Adjunct instructors on America’s college campuses are about as common as condoms at a frat house. They scurry through the halls of community colleges and major universities, rushing from class to class, building to building, often without the benefit of an office, a locker for storing their teaching supplies, and sometimes, in the most egregious of cases, even a mailbox. And while some undoubtedly are better supplied than others, most adjuncts lack the ample measure of esteem that is accorded to their full-time colleagues – if not by their students or peers, almost certainly by the college administration.

A skilled administrator can spew forth reasons for the use of adjunct instructors faster than a committee can turn a statement made in jest into a twelve-pound policy manual. Obviously, being able to hire teachers for one or two courses gives flexibility to scheduling, both in ensuring that plenty of sections of grunge classes can be scheduled (Can you say “freshman comp?”), as well as specialized courses for which no permanent instructors are available. Closely allied to that tangent of need are the “real life” experiences that can come from the world beyond academia. A truly skilled administrator might even be so bold as to suggest (with the obligatory straight face) that adjunct faculty are indeed blessed because they are not bogged down with committee work and the endless hassle of research and publishing. Add to that the fact that some wags (this writer among them) contend that the teaching performance of adjunct instructors is often equal to, or even surpasses, that of their esteem-laden, generously benefited, and better paid colleagues, and justification for their use becomes embarrassingly easy.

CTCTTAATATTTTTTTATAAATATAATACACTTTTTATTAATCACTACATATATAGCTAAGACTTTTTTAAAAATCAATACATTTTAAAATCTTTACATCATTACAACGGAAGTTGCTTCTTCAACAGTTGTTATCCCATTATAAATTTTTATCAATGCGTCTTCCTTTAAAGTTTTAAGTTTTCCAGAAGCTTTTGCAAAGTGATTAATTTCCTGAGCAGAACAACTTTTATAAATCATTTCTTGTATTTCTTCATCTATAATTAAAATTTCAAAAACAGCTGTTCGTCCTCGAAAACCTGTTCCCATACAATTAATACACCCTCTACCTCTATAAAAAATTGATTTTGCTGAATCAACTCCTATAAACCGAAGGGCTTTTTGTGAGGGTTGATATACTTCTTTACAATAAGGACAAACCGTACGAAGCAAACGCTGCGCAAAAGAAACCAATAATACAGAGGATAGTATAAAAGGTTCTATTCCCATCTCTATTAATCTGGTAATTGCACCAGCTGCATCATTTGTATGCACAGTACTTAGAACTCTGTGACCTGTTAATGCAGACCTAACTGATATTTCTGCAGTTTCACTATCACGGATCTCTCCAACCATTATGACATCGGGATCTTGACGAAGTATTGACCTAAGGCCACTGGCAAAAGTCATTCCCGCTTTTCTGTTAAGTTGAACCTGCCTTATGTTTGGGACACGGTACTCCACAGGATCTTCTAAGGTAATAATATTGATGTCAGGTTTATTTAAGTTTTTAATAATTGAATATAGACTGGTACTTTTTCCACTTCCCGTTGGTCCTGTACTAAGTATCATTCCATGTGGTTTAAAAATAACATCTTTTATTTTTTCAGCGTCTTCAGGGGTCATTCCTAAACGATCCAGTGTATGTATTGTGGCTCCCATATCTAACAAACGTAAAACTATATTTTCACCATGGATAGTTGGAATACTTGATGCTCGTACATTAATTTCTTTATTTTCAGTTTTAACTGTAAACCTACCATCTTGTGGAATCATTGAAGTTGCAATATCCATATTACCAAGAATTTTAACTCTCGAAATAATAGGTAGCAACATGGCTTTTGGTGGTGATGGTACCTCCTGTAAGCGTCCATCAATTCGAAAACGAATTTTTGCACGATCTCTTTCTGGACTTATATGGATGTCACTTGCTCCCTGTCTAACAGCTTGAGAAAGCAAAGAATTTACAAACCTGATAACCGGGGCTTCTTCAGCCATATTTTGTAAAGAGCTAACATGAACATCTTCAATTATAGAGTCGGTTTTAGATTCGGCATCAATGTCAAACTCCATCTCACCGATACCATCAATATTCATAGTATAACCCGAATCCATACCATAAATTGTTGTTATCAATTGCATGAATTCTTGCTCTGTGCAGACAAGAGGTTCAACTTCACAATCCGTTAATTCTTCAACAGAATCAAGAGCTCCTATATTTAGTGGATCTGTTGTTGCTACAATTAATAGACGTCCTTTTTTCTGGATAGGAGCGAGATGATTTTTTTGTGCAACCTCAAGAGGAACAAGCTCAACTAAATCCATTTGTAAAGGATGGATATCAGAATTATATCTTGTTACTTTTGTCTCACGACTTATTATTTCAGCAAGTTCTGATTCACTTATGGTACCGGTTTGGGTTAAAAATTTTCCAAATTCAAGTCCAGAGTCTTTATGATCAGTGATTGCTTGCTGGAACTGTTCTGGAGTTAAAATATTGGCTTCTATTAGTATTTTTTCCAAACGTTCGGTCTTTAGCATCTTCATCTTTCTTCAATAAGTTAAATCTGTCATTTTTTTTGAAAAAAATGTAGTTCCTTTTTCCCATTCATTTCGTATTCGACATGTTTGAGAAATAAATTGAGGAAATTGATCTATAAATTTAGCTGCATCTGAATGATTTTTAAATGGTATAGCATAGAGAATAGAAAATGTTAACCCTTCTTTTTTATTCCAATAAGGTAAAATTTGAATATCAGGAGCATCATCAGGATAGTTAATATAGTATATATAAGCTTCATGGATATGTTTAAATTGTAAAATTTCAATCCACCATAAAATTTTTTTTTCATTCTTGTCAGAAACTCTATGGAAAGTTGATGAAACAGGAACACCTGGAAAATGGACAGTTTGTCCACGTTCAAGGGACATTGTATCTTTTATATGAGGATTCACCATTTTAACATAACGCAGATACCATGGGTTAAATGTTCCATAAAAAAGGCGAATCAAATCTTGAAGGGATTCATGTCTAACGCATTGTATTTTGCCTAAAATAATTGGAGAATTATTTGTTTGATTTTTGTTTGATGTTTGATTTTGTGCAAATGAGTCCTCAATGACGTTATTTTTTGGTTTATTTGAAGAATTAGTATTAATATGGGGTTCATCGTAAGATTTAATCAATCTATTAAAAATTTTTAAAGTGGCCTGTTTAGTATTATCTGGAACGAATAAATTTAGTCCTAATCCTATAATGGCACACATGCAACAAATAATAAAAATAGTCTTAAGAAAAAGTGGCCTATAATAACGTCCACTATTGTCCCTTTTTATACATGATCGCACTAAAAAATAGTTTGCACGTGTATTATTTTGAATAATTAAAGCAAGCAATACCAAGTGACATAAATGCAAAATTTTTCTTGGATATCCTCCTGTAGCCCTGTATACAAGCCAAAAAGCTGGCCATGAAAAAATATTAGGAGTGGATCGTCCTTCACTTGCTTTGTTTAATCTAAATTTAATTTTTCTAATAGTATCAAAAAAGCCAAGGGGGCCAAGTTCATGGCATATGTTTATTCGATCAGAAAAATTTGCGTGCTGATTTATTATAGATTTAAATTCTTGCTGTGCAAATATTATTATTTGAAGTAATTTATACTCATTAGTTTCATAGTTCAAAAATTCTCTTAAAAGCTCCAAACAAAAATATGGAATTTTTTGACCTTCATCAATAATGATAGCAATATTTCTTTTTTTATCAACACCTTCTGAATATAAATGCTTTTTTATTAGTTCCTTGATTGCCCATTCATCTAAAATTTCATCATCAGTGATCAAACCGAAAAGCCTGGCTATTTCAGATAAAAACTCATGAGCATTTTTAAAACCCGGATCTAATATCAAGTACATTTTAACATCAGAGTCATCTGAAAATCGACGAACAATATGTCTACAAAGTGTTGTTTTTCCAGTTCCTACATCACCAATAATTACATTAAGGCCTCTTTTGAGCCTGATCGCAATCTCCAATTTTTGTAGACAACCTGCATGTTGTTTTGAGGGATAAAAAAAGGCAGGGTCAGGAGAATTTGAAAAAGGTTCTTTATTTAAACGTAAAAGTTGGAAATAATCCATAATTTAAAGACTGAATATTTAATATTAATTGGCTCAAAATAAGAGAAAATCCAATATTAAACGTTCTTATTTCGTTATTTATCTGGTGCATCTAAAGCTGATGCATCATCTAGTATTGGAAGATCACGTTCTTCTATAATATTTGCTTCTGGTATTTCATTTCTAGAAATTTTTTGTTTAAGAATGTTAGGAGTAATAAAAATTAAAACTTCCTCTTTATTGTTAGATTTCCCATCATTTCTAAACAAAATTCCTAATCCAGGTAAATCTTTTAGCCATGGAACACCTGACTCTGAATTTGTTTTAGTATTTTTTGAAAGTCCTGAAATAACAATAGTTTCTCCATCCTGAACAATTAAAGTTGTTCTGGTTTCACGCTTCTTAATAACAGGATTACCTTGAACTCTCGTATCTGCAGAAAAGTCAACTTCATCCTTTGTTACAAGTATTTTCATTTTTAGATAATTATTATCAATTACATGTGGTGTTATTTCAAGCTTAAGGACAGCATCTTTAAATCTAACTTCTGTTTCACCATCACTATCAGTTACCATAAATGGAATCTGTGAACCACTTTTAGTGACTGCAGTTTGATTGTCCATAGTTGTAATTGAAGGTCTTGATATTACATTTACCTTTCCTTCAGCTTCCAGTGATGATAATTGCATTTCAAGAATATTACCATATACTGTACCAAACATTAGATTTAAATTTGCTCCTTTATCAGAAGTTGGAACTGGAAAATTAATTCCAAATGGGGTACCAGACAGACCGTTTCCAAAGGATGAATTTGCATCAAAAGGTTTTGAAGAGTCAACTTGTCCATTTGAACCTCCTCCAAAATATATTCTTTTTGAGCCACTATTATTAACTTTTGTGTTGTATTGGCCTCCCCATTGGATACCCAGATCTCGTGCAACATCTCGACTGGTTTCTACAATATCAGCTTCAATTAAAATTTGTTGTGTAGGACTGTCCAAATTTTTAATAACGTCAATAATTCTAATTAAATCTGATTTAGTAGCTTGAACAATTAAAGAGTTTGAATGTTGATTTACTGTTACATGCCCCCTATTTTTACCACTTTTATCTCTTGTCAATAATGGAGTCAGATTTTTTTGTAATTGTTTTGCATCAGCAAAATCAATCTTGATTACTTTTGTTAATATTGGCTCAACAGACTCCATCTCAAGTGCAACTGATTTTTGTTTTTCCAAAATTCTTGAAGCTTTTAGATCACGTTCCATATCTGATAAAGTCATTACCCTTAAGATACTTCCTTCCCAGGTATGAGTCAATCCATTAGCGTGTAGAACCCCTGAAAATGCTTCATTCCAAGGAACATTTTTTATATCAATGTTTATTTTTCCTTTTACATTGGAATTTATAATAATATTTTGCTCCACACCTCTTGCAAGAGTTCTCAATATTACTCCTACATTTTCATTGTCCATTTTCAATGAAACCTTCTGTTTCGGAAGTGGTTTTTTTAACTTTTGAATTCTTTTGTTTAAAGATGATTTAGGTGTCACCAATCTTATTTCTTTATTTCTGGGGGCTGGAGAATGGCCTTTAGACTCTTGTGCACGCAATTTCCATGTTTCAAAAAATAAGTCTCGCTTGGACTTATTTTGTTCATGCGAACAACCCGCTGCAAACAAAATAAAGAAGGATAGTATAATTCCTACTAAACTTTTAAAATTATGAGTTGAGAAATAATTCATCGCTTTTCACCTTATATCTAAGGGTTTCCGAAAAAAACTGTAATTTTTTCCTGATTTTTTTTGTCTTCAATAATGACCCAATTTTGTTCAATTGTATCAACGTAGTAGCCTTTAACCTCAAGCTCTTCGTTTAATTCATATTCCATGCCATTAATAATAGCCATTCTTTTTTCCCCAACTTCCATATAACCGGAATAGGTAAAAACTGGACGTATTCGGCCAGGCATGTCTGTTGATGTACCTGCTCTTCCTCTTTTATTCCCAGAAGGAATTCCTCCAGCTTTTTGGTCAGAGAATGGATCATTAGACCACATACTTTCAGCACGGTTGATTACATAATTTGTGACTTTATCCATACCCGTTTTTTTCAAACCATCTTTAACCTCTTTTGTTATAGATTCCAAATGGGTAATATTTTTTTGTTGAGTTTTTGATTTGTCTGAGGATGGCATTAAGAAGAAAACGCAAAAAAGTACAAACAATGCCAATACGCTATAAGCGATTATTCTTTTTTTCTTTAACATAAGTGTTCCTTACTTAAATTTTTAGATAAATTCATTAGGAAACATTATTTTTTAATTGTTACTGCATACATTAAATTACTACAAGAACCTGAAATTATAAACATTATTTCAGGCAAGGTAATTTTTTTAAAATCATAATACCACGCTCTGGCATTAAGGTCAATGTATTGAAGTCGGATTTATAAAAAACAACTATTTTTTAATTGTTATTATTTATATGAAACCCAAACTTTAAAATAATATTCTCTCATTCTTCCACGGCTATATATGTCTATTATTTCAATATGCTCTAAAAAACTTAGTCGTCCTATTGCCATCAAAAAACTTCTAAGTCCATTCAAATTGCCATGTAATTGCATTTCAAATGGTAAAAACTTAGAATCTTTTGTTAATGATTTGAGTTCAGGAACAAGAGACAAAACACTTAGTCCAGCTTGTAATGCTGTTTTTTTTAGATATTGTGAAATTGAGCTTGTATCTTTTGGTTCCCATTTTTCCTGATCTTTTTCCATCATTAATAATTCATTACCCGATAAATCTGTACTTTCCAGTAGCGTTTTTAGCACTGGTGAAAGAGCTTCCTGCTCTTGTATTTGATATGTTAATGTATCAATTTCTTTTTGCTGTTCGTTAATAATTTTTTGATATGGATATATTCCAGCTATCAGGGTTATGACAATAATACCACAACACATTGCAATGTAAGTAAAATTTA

The administrative perspective on this matter may clang and clatter with platitudinous locomotion, but the primary reason for the use of adjunct instructors often remains unstated, at least by the administration. Part-time instructors are hired because they are cheap, unprotected, and far more likely to be compliant to the whims and vagaries of administrators than are tenured and/or unionized full-time faculty members. In fact, hiring part-timers can be as much about power and control as it is about cost savings. Not only are adjunct faculty themselves in a weakened position, but their employment also serves to wobble the stance of the regular faculty. From the perspective of full-time instructors, their part-time counterparts depress salaries and diminish opportunities for more tenure-track positions.